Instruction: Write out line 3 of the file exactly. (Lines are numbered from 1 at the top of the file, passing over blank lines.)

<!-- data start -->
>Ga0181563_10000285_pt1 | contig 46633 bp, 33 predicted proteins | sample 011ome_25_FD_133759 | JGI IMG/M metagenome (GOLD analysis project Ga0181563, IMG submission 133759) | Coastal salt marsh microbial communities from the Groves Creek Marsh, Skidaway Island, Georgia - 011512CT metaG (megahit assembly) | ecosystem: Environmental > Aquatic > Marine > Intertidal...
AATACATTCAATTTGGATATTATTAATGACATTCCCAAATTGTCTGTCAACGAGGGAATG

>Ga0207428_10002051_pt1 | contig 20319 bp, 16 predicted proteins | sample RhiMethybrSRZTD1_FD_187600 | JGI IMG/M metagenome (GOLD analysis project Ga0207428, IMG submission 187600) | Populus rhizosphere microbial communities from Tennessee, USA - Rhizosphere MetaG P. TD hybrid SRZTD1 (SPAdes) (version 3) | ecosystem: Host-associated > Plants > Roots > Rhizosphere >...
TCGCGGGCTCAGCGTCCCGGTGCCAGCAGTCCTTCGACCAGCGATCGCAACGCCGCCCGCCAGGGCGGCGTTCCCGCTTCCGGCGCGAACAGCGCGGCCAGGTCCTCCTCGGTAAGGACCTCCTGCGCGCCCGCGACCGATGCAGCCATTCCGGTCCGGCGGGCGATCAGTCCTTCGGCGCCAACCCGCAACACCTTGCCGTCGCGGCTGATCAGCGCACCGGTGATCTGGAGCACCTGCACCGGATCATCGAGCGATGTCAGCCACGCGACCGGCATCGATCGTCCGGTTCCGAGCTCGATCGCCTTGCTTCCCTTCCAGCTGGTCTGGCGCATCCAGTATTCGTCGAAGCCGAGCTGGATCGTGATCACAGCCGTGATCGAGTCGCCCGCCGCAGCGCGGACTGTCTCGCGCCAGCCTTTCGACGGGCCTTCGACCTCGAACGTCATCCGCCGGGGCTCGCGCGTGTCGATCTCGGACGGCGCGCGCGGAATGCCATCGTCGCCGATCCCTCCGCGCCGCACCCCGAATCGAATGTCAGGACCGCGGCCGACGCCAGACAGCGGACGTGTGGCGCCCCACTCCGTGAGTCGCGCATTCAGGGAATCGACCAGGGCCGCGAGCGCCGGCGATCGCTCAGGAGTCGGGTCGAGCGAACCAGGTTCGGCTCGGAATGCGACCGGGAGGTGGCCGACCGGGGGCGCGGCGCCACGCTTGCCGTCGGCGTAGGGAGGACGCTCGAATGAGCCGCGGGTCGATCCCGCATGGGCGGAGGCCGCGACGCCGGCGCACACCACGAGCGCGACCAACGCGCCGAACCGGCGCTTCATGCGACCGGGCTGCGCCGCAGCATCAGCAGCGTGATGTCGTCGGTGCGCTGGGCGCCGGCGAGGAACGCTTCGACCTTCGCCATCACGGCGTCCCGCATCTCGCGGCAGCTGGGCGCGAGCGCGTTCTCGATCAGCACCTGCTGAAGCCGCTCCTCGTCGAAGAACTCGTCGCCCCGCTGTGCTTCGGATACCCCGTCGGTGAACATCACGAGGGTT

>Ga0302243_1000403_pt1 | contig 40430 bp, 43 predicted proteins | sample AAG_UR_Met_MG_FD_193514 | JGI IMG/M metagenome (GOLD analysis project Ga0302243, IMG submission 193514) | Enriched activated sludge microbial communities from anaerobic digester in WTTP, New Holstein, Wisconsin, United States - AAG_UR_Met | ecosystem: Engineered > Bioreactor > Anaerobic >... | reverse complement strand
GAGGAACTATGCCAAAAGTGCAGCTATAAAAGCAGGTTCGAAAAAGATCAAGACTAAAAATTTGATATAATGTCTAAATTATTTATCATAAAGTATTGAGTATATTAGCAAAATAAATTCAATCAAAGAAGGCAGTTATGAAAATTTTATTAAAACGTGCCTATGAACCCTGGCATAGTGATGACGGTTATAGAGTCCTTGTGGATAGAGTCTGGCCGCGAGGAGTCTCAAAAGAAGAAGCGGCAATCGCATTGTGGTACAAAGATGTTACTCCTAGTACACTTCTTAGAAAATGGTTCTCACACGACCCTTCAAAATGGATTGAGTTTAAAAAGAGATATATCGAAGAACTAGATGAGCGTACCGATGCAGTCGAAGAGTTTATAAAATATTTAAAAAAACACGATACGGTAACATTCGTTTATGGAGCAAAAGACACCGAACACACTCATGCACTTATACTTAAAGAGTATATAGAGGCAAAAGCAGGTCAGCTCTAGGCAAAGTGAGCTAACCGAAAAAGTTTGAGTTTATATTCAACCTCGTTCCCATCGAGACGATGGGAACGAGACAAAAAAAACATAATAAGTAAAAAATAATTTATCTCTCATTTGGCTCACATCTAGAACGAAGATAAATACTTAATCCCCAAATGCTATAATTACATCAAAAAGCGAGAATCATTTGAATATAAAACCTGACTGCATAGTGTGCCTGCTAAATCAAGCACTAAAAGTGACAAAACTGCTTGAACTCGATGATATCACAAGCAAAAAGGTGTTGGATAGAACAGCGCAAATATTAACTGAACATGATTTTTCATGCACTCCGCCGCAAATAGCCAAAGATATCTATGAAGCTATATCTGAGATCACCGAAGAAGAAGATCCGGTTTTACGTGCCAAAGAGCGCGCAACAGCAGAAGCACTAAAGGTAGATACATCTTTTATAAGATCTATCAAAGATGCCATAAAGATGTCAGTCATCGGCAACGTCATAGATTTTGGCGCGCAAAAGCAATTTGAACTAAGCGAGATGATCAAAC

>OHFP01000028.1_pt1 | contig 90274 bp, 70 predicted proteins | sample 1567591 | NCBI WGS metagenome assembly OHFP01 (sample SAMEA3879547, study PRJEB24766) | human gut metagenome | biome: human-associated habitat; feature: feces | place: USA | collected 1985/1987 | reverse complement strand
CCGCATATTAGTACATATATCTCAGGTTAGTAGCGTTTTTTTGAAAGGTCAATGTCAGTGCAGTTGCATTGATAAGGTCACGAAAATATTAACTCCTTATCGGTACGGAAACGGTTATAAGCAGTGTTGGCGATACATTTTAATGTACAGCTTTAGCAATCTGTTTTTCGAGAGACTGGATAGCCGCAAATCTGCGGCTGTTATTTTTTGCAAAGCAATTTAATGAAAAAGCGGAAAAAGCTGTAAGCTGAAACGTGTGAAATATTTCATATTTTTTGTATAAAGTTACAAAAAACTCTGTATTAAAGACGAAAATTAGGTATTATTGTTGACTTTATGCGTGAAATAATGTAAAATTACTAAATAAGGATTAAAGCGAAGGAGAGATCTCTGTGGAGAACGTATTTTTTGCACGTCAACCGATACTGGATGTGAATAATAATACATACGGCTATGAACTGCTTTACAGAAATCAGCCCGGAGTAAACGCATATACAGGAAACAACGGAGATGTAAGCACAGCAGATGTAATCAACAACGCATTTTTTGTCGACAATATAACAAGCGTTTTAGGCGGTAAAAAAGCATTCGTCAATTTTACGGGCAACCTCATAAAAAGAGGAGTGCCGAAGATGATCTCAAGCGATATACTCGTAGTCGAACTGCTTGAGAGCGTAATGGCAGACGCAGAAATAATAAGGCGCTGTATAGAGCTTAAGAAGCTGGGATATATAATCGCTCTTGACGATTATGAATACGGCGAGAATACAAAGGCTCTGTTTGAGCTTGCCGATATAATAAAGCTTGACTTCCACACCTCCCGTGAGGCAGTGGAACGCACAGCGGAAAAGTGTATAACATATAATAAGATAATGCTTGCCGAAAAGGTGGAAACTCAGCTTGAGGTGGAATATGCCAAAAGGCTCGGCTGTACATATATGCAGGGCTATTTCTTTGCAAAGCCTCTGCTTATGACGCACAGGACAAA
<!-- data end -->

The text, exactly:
>Ga0207428_10002051_pt1 | contig 20319 bp, 16 predicted proteins | sample RhiMethybrSRZTD1_FD_187600 | JGI IMG/M metagenome (GOLD analysis project Ga0207428, IMG submission 187600) | Populus rhizosphere microbial communities from Tennessee, USA - Rhizosphere MetaG P. TD hybrid SRZTD1 (SPAdes) (version 3) | ecosystem: Host-associated > Plants > Roots > Rhizosphere >...